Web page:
We older LGBTs are at least 5% of the adult population. We are more likely to live alone than our senior straight counterparts and our mental health and physical health needs reflect our isolation. We may live in those areas where there are large LGBT groups but most of us are not so fortunate. In the journey of living out our sexual orientation we may not have received the support of our natural families, indeed it could have been rejection or downright hostility which we had to face. So we have learned to build defensive walls around ourselves to ensure our safety. When serious illness strikes, those defensive walls have to be breached in order to receive the best treatment and support, but it is not easy for many especially when the admission of their sexuality might be involved and also be beneficial. In such situations empathic advocacy is so vital, especially for single LGBTs.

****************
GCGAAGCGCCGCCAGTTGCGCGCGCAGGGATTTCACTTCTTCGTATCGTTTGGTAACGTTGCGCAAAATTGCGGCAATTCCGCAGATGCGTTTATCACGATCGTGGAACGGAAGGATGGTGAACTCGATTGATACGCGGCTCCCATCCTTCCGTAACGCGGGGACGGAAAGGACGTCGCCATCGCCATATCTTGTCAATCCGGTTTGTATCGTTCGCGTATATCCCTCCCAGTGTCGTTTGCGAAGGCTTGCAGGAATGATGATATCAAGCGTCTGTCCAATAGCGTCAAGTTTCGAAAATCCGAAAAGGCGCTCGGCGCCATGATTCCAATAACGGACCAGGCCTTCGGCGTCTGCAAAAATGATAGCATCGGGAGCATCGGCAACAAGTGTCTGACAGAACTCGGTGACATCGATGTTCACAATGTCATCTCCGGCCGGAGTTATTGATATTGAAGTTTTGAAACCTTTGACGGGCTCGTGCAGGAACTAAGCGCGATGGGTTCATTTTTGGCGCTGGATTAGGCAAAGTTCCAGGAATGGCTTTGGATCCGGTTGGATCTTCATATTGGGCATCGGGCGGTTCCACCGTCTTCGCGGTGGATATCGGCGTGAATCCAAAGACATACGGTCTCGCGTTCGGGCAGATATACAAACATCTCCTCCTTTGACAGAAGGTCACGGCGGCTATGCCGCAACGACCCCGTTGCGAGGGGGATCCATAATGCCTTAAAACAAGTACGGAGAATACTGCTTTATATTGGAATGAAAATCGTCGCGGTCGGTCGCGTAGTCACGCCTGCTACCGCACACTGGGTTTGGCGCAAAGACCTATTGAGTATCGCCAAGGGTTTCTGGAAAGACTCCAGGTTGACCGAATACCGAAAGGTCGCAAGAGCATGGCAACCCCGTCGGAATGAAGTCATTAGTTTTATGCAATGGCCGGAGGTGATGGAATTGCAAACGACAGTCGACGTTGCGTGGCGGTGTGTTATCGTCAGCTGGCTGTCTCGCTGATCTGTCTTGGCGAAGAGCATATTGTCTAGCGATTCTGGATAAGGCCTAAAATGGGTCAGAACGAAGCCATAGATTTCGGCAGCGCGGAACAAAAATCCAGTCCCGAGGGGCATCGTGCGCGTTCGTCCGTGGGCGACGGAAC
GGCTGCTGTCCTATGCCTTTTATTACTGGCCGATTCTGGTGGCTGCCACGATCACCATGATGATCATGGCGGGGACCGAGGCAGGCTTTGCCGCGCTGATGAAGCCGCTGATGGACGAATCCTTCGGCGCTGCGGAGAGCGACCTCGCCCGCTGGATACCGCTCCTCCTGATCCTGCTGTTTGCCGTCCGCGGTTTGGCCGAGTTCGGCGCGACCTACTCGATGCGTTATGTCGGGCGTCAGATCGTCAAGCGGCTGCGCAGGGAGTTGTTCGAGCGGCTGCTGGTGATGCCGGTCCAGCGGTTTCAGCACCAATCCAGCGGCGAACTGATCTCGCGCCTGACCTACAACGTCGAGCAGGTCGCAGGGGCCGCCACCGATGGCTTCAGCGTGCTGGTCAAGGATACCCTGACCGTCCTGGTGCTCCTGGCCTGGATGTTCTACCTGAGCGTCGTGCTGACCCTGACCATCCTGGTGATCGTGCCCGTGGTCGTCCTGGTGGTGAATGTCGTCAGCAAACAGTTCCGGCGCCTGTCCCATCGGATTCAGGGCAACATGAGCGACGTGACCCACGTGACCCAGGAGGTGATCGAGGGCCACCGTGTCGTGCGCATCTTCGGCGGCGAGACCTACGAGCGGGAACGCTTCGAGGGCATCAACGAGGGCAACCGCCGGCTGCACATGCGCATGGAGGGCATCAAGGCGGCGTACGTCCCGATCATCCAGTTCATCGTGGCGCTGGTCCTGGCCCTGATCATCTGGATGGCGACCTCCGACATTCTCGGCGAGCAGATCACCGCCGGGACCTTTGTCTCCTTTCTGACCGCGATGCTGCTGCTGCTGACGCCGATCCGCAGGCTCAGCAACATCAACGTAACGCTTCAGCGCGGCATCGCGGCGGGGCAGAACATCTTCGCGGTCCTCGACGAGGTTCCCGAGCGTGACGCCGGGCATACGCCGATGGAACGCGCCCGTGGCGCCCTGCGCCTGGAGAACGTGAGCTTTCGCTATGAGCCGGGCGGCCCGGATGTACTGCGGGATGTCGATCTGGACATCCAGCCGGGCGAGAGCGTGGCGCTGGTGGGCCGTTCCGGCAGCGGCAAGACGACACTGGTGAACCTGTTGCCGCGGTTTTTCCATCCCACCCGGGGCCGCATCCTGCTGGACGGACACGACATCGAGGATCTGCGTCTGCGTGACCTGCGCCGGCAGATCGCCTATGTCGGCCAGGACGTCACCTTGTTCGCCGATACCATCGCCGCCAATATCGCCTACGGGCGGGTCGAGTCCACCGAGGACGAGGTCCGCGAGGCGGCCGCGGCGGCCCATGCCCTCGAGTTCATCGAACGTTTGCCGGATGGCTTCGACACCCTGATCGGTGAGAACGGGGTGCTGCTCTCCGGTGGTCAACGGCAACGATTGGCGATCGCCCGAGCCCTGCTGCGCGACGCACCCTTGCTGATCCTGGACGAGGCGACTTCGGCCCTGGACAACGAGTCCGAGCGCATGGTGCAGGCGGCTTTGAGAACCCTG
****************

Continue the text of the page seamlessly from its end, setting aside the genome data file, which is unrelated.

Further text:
When my partner was diagnosed with terminal mesothelioma we had each other to help with jumping over the many hurdles which service provision faced us with. Heaven knows how he would have coped had he been alone.
Advocacy enables people to cope with diagnosis and treatment when they face perhaps their worst times. For LGBT people it can be not just a valuable extra but the very key to their ability to cope.